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Haunted Houses

In addition to Gaiola, the spooked little island off the Posillipo coast that everyone knows is haunted, there are at least two other so-called "haunted houses" in the city, buildings where terrible things are known to have happened, and, no doubt, other terrible things that are said to have happened never did but probably will if you get too close. 

One is at  via Tasso 615 (photo, left), at the very top of the hill (about 500 feet above sea-level) where that road then swings left out to the long drive along the Posillipo ridge or turns right for the main road into the Vomero section of Naples. According to a sign near the high metal scroll gate, the building is called the Corte dei Leoni ("Court of the Lions"). The villa is about as set–off as it could be in an overbuilt city; that is, though one side of the villa is across the street from the standard markets and cracker-box buildings of the 1950s, the other side is right at the top of a steep slope with nothing in the way to obstruct a spectacular view of Vesuvius and the Bay of Naples (photo, below).

The Corte dei Leoni was originally called Villa Spera and then Villa Giordano. It is not typical architecture for Naples. It is a three-story, irregular but roughly rectangular pseudo-Renaissance building. It has arched windows with prominent keystones and columns on either side and a pale-red brick façade with enough protruding bricks to give it a softened ashlar effect. Placed high up on the façade in various places are a few graven symbols. Two that stand out are on either side of a large window. They appear to be some version or other of the winged caduceus, the staff carried in Roman mythology by Mercury. The wings are there, to be sure, but on top of each staff is a stylized horse's—or dragon's—head. They face inward and "look at" each other across the arch of the window. 

The roof, in Renaissance fashion, slopes gently down to all sides. As the villa is actually built on a slope, that part of the building that faces the sea has an additional story using the extra space provided by the rapid change in elevation from the front of the property to the back. There is dark or stained glass in most of the windows. On the seaward side, there is a remarkable spiral stairway that winds the height of the building; it is on the inside, but encased in glass and very visible from the outside. The entire property is protected from the street by a high iron fence webbed with ivy, such that it is impossible to look into the grounds. There is a stone plaque embedded in the façade that reads 1922 in Roman numerals; it also names the architect, Adolphus Avena (using the Latinized version of "Adolfo") (1860-1937), but the stone is weathered enough to look much older than that. On the sea-side there is also a balcony. The whole effect is Renaissance, yes, but so foreboding that if Juliet, herself, were to walk out on that balcony and call down to me, "What satisfaction canst thou have tonight?" I would leave.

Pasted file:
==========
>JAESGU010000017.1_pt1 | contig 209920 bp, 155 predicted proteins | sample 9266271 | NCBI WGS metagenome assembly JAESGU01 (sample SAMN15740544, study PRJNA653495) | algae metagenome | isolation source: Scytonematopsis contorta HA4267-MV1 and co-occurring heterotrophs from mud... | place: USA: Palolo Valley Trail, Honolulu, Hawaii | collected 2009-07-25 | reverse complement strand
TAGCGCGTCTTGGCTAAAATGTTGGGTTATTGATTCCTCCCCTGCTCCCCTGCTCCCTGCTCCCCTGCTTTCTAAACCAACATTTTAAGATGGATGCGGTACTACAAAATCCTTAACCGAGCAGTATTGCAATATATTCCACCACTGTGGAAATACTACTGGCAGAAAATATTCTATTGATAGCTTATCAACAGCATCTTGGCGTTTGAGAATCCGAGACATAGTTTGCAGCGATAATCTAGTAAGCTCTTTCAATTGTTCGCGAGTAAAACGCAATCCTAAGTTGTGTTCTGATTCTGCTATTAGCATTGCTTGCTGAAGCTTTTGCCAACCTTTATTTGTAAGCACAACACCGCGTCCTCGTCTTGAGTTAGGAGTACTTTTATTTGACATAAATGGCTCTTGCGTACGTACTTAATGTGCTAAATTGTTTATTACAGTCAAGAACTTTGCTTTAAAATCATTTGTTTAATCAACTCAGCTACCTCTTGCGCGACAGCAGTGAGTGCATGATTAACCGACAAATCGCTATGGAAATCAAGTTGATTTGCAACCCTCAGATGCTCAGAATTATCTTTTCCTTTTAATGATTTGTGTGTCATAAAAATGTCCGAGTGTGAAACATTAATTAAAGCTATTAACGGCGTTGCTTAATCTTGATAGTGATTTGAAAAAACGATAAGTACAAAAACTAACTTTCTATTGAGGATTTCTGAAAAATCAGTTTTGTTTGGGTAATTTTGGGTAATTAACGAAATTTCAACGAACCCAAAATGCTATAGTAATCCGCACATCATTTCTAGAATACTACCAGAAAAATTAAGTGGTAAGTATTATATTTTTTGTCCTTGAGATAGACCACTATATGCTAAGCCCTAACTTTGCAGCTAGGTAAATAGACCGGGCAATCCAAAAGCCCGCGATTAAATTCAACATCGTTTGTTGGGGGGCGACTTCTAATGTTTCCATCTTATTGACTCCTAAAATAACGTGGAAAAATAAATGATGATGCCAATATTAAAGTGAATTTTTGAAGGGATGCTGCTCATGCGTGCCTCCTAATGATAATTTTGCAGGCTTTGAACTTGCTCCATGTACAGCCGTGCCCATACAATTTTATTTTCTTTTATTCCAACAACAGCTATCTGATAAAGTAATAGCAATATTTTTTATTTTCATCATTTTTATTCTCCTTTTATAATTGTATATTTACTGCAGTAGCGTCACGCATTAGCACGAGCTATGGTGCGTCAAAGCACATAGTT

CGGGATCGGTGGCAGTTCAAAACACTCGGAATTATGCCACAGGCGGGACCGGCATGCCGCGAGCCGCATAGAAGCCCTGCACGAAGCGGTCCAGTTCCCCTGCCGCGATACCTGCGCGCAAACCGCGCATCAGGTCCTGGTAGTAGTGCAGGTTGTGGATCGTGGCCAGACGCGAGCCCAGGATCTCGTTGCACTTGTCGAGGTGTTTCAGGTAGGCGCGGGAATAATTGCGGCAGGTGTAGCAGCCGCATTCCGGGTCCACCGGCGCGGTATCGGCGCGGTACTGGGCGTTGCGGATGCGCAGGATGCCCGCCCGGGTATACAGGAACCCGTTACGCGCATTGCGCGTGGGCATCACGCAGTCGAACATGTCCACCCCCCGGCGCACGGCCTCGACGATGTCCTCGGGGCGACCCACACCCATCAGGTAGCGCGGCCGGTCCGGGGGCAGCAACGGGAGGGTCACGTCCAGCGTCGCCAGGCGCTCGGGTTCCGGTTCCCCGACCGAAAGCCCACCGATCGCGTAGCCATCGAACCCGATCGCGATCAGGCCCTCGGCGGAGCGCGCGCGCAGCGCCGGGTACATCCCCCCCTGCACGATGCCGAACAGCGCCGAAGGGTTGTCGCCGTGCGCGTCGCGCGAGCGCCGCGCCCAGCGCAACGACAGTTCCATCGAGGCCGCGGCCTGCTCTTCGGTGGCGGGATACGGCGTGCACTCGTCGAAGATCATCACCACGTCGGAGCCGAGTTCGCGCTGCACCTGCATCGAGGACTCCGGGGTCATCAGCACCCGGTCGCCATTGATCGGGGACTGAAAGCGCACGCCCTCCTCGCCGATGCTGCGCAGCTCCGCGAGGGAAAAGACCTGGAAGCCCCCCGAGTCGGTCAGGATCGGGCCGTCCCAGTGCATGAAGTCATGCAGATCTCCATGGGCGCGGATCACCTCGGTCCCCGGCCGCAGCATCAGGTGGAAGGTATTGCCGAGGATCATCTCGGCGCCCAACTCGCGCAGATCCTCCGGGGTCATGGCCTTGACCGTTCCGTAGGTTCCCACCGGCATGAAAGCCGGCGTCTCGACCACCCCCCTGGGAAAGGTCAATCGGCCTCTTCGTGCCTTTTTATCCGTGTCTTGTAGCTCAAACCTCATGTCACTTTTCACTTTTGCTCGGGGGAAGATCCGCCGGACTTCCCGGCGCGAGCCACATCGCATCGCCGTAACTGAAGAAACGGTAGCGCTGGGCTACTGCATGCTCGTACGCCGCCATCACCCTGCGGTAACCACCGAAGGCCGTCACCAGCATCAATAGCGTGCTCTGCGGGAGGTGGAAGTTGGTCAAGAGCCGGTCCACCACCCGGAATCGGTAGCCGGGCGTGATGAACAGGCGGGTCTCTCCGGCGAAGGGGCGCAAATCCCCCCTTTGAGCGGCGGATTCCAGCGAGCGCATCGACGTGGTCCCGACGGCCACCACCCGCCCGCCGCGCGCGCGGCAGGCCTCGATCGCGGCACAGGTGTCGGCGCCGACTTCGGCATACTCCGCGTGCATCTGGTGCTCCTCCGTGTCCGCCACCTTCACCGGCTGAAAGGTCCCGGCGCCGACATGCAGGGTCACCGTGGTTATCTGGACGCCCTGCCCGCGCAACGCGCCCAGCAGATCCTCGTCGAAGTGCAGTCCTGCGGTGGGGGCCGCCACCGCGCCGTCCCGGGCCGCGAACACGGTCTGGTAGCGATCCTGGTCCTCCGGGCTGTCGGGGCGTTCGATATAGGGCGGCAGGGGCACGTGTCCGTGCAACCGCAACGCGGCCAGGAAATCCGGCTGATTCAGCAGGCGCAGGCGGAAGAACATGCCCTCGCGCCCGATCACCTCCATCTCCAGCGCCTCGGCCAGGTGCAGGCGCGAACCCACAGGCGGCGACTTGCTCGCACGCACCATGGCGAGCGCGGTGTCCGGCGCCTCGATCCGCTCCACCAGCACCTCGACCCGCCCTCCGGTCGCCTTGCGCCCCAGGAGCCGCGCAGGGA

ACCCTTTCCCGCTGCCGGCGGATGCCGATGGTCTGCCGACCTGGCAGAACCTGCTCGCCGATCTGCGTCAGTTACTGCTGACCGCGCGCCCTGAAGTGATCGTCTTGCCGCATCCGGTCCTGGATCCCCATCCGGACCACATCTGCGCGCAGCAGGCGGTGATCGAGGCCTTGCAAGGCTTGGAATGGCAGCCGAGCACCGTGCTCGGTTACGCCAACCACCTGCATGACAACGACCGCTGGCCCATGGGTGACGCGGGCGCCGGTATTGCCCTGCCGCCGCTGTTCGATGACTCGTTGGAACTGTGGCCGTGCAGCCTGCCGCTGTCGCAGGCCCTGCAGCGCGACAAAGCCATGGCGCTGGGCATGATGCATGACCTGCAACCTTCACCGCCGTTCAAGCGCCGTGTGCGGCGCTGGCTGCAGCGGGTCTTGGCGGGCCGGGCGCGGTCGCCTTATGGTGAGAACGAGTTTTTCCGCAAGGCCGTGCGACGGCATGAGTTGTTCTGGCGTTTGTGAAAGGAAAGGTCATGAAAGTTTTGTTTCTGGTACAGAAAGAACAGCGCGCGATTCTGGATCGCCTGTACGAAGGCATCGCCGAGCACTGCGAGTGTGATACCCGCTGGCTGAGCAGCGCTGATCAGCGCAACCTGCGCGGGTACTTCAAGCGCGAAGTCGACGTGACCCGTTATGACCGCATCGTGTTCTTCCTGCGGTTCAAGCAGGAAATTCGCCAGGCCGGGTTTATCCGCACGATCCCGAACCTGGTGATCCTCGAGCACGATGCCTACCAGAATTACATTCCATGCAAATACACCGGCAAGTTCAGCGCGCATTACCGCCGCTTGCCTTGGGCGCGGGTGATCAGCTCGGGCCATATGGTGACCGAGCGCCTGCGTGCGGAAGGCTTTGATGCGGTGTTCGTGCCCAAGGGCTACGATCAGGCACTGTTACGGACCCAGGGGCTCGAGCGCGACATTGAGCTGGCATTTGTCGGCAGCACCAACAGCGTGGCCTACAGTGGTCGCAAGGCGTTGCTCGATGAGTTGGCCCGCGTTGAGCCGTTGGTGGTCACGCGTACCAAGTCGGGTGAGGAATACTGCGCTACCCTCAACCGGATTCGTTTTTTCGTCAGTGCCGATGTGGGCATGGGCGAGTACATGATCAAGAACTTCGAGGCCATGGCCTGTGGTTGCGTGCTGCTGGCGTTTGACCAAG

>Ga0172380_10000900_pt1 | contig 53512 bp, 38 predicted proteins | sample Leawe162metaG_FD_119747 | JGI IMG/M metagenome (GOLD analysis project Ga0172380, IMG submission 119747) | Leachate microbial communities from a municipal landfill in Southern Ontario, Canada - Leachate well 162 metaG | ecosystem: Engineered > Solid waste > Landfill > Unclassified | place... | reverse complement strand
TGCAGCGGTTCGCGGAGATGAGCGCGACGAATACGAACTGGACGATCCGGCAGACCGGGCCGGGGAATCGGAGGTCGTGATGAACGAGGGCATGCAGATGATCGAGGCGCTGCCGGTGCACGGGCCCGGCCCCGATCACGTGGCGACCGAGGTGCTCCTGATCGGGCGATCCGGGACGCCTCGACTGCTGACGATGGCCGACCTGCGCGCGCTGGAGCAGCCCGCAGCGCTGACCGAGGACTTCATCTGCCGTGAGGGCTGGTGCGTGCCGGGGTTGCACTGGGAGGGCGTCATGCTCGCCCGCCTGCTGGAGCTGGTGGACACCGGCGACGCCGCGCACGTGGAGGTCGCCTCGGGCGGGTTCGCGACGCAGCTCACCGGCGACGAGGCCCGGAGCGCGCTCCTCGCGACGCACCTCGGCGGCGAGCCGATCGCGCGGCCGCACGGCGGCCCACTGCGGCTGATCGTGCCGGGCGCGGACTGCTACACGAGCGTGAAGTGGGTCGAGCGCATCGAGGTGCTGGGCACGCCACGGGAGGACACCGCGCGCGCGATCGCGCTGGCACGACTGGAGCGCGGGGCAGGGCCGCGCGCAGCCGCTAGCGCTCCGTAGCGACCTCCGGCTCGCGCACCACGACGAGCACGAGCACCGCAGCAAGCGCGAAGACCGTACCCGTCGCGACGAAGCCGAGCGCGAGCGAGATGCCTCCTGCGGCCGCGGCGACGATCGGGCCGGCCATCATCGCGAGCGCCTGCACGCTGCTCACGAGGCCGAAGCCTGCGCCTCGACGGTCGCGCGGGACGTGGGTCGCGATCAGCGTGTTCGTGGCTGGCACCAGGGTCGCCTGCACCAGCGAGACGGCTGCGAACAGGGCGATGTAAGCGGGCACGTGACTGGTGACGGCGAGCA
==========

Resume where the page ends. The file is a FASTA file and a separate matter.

The only other information provided by a small notice board near the gate is that the premises are available for wedding receptions, banquets—that sort of thing. I don't think they get many takers, because everyone in Naples "knows" it is haunted. I have been unable to trace the source of the superstition. The one terrible thing that has happened there in my memory was just a few years ago. A woman was walking by the house early on a Sunday morning. Except for her, the street was apparently deserted, for there were no eye–witnesses. The scene, itself, provided the details: there is a large tree on the grounds and, as she walked by, a high branch hanging over the fence and above the street chose that moment to snap and fall, striking the woman in the head and killing her. That sent "I-told-you-so" headlines shivering across the newspapers for a few day. 

The other "haunted" building is the Palazzo of the Prince of Sansevero located at Piazza San Domenico Maggiore. (You can read about that building by clicking here and about the Prince of Sansevero, renowned as a sorcerer, by clicking here.) 

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